When I finally returned to Canada, I was very thin and gaunt. My transformation shocked my friends and family, but my extreme weight loss was also highly praised by those who didn’t know me well. Suddenly, I was afraid of gaining weight all over again. I couldn’t go back to the way I had been before. I was focused solely on being thin, much to the distress and concern of family and friends. My relationships began to suffer.
It was then that I realized that being thin was just as important in Canada as it had been in Italy. Sure, the ideal body was a bit different: the ideal Canadian woman was not olive-skinned and she wasn’t adorned with a mane of dark hair. But my return to Canada made me realize there was an ideal Canadian woman’s body, and that ideal was everywhere I looked—splashed across every magazine, TV commercial and social media outlet.
What is it that compels us to feel inadequate? Why is it that we are born with capable bodies, with unique curves and crevices and wrinkles that make us who we are, and yet at a certain point we are told we are supposed to achieve an impossible ideal? Why is this impossible ideal emphasized in certain cultures?
I don’t blame Italy for causing my anorexia. Sure, the culture encouraged me to be thin, but it was my own determination that motivated me to pursue that ideal. In Italy, I felt pressure to be thin when I was among Italian people, who ate and lived in a certain way (often eating extremely small portions and taking long walks), which kept them looking a certain way. I did everything I could to achieve the ideal Italian woman’s body. When I got back to Canada, I found the pressure hadn’t remained behind in Italy. It had followed me back. And I was just as determined to achieve the ideal Canadian woman’s body as well.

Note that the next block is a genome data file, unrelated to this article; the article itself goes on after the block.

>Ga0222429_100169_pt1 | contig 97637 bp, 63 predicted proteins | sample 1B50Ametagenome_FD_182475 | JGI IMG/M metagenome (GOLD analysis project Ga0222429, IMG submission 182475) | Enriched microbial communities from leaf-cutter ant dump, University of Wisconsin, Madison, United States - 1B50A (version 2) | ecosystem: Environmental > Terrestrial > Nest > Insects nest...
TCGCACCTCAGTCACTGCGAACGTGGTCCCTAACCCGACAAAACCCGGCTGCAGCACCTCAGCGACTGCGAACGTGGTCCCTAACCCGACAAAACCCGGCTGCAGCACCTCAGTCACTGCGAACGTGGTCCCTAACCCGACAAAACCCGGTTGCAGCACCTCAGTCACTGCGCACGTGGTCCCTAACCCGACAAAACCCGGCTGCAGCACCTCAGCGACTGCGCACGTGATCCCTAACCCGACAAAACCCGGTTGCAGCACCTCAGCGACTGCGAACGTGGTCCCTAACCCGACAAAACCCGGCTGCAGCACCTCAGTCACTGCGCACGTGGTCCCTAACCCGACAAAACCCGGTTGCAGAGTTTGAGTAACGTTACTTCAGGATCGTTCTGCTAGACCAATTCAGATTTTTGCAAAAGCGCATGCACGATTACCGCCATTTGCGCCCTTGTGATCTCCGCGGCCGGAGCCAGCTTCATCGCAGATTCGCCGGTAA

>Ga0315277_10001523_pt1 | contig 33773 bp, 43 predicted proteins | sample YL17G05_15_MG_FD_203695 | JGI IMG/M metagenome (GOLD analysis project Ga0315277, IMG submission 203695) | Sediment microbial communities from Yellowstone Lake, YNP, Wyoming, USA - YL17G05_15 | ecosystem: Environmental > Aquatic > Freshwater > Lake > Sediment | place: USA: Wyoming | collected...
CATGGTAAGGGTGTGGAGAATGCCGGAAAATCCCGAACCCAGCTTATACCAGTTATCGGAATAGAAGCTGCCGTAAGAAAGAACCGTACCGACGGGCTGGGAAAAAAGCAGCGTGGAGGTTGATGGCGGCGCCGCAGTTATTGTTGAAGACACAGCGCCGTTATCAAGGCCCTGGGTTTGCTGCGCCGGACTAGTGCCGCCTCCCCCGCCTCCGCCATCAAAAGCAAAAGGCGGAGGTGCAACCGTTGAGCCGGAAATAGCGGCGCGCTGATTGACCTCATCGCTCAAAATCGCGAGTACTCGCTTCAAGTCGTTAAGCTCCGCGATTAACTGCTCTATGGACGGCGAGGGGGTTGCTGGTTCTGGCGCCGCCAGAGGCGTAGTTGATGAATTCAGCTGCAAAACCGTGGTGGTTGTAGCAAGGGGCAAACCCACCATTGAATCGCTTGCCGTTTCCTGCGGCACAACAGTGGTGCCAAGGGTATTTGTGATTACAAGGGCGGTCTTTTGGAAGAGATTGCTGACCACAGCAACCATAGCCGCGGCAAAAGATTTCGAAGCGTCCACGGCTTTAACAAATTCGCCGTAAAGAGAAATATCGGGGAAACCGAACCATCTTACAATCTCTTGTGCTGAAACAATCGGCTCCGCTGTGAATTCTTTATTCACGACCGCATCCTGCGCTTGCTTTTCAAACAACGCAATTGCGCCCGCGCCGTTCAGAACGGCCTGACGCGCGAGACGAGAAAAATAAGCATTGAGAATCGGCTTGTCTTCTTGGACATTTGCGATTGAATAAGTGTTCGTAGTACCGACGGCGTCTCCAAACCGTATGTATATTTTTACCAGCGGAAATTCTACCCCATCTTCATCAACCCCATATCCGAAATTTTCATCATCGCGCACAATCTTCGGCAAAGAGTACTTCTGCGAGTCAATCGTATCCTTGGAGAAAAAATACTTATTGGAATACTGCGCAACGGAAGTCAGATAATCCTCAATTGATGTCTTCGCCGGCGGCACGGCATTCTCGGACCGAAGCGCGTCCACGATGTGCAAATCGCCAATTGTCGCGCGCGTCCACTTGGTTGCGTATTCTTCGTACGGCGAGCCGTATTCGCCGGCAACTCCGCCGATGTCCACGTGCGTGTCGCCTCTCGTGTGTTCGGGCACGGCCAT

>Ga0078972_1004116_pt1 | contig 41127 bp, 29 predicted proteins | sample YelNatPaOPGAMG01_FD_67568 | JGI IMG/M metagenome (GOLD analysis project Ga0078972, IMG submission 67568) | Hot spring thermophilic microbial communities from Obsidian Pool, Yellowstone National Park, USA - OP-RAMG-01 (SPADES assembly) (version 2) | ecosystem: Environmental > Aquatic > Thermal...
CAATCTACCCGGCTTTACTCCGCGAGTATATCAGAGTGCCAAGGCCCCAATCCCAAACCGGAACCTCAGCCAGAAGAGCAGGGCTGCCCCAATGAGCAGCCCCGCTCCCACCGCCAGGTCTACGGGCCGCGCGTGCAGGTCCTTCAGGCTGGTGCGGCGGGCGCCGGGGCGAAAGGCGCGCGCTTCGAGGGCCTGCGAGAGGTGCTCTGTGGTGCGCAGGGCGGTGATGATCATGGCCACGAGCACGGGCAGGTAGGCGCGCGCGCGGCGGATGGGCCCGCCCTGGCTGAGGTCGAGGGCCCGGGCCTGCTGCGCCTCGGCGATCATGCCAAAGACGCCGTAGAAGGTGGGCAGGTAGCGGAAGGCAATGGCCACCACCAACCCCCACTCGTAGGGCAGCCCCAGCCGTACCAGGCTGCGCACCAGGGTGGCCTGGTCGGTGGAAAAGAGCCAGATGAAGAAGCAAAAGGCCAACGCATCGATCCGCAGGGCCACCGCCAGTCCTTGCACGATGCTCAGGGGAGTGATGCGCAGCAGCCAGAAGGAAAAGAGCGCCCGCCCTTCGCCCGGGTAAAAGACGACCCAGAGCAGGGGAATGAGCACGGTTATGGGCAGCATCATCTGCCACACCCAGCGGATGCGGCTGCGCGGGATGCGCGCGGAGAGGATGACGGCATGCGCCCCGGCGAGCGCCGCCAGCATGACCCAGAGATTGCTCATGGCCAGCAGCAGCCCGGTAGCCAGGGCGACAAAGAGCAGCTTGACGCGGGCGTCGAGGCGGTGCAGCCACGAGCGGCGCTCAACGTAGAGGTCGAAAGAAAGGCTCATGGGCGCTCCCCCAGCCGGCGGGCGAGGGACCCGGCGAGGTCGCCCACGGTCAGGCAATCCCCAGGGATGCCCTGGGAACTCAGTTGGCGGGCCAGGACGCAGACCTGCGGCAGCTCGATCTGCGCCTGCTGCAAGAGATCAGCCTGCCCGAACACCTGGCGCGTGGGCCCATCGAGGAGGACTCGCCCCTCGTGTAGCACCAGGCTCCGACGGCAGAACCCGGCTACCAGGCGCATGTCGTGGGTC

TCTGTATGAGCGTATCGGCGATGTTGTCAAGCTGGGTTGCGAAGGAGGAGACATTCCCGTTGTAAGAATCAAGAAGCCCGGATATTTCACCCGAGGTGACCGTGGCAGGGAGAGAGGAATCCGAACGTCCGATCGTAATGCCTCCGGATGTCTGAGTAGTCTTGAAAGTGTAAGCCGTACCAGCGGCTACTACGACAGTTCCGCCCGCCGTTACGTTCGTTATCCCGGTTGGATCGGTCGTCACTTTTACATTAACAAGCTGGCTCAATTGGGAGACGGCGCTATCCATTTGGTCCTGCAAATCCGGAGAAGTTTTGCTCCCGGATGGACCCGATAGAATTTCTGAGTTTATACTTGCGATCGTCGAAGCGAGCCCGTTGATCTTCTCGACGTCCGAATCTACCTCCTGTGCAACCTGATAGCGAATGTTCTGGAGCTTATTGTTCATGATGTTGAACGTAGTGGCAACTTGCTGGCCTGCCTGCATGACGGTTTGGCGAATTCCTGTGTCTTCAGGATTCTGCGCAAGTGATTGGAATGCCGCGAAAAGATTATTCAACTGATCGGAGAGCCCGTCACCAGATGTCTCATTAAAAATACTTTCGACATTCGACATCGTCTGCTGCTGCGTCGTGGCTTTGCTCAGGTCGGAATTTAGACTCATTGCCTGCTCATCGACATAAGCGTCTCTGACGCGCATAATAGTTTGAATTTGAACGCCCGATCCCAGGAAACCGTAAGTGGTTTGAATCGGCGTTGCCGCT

Months ago, I became so ill from anorexia that death suddenly loomed close like an unwelcome friend. I decided it was not yet time for me to go. I have been enduring the tumultuous process of re-feeding and recovery ever since. It has been anything but easy. However, the process has taught me more than I had hoped to learn, and I am thankful.
Today, it is a daily struggle to conceptualize and accept the fact that I am no longer the thin and child-like ideal that I so deeply valued for so long. But I now choose to accept, to love—to value—my body for exactly what it is, right here and right now. It has done so much for me, and I have put it through even more as I continued to restrict and over-exercise, year after year, until my body couldn’t take it anymore. I will never understand how I survived the past few years. All I can do is be thankful for my amazing body—the body that got me through it.
No matter what idea of perfection is emphasized in any culture I am immersed in, I realize that my courage to rise above unreal ideals and choose to be and do what I really value is what makes me who I really am. It may take years, but I am living proof that it is possible to change the way we accept, love and value our body, no matter where in the world we find ourselves.
About the author
Laura is a second-year student at the University of British Columbia – Okanagan. She travelled to Italy as a Canadian exchange student in 2013. She is currently recovering from years of anorexia nervosa and hopes to use her story to inspire others in their recovery